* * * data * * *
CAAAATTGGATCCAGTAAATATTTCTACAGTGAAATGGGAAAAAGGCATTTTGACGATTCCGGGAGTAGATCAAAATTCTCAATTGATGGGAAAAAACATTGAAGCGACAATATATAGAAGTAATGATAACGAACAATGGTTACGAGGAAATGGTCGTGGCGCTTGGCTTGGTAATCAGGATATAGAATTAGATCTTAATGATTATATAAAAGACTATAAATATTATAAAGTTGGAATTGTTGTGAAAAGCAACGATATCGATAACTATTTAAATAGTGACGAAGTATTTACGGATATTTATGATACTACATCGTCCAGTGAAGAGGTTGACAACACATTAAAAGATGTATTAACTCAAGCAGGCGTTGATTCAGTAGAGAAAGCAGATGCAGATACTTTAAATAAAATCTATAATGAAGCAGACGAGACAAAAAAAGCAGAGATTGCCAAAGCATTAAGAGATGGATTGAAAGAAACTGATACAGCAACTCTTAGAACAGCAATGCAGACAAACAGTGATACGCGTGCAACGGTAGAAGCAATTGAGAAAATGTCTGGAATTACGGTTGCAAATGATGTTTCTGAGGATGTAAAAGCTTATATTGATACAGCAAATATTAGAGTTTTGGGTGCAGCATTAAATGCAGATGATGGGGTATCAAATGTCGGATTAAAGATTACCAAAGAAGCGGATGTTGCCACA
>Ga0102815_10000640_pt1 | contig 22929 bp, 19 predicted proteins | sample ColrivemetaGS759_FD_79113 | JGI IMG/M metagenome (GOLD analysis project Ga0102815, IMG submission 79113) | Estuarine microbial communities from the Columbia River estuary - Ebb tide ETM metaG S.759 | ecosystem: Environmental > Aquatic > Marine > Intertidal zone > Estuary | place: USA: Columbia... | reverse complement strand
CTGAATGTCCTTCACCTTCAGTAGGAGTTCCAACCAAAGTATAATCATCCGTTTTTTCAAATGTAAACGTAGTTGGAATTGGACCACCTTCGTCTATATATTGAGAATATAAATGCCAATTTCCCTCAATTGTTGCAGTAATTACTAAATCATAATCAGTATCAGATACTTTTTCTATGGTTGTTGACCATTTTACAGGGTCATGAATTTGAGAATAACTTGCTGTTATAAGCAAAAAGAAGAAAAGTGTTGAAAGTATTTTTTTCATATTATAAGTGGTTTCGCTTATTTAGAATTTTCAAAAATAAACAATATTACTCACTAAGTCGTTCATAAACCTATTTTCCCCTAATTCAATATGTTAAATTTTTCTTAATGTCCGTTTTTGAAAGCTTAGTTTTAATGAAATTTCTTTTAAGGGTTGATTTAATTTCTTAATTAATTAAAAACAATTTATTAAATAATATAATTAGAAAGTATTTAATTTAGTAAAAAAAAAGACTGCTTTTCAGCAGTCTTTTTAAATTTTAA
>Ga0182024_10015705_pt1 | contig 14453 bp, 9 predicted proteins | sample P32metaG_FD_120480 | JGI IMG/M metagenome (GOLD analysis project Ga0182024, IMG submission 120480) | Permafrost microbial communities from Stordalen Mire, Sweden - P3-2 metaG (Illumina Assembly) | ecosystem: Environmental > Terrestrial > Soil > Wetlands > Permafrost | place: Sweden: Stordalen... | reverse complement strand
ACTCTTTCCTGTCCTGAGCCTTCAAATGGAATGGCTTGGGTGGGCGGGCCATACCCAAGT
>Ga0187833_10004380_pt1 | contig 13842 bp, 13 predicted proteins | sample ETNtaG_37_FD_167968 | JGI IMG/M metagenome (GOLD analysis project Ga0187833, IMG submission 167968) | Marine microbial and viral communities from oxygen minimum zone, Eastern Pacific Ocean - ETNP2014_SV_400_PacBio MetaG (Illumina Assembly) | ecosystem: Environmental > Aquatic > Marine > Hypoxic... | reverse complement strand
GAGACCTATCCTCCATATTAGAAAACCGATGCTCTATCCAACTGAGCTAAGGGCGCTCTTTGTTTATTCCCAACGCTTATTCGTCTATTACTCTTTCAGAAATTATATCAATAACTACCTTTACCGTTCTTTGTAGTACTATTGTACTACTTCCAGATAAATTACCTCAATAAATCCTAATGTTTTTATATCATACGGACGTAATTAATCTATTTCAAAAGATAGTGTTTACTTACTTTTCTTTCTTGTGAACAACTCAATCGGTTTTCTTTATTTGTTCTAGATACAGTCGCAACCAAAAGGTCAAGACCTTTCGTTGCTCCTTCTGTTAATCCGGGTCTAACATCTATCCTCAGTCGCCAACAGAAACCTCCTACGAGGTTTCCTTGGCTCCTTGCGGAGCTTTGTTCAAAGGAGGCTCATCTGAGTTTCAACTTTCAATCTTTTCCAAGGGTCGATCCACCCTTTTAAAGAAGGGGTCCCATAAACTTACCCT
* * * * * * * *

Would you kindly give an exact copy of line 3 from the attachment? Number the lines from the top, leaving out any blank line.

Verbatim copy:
CTGAATGTCCTTCACCTTCAGTAGGAGTTCCAACCAAAGTATAATCATCCGTTTTTTCAAATGTAAACGTAGTTGGAATTGGACCACCTTCGTCTATATATTGAGAATATAAATGCCAATTTCCCTCAATTGTTGCAGTAATTACTAAATCATAATCAGTATCAGATACTTTTTCTATGGTTGTTGACCATTTTACAGGGTCATGAATTTGAGAATAACTTGCTGTTATAAGCAAAAAGAAGAAAAGTGTTGAAAGTATTTTTTTCATATTATAAGTGGTTTCGCTTATTTAGAATTTTCAAAAATAAACAATATTACTCACTAAGTCGTTCATAAACCTATTTTCCCCTAATTCAATATGTTAAATTTTTCTTAATGTCCGTTTTTGAAAGCTTAGTTTTAATGAAATTTCTTTTAAGGGTTGATTTAATTTCTTAATTAATTAAAAACAATTTATTAAATAATATAATTAGAAAGTATTTAATTTAGTAAAAAAAAAGACTGCTTTTCAGCAGTCTTTTTAAATTTTAA